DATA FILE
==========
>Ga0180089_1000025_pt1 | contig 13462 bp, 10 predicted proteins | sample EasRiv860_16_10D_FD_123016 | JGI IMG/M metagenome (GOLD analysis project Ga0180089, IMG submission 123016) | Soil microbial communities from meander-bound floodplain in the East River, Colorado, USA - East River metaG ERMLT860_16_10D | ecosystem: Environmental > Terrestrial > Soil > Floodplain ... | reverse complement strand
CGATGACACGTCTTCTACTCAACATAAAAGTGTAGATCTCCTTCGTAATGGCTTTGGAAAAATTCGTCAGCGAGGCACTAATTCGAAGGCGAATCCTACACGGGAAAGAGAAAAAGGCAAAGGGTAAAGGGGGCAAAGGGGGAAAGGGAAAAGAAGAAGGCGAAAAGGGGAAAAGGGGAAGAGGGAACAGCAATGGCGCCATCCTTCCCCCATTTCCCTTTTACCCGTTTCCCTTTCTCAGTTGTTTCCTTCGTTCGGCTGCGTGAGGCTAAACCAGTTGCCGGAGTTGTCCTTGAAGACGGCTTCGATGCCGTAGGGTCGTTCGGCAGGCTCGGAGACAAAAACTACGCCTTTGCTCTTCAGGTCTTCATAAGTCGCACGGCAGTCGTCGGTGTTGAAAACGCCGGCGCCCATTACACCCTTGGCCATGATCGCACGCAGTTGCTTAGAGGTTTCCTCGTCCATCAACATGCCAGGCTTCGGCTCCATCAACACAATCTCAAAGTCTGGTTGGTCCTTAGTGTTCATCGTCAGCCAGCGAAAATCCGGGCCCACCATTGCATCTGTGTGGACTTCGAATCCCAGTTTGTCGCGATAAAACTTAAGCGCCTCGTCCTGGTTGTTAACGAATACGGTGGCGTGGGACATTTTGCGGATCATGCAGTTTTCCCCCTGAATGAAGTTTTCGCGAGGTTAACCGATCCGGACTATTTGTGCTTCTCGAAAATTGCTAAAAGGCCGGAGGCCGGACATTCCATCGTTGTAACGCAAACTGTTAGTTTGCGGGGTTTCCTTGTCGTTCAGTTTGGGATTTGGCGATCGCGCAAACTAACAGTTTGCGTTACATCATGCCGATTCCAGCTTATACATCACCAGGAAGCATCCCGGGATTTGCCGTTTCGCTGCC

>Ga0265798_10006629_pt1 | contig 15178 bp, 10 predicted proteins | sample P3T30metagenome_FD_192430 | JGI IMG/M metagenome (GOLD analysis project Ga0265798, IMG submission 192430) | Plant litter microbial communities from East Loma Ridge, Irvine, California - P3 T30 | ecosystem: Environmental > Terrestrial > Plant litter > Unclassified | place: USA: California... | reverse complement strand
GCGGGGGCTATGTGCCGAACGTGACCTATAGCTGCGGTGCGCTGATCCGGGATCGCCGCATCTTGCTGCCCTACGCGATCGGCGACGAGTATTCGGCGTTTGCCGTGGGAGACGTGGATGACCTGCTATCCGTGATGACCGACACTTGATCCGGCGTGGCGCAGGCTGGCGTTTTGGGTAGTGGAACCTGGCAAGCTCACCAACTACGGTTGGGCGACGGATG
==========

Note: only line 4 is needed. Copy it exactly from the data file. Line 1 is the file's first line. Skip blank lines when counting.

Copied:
GCGGGGGCTATGTGCCGAACGTGACCTATAGCTGCGGTGCGCTGATCCGGGATCGCCGCATCTTGCTGCCCTACGCGATCGGCGACGAGTATTCGGCGTTTGCCGTGGGAGACGTGGATGACCTGCTATCCGTGATGACCGACACTTGATCCGGCGTGGCGCAGGCTGGCGTTTTGGGTAGTGGAACCTGGCAAGCTCACCAACTACGGTTGGGCGACGGATG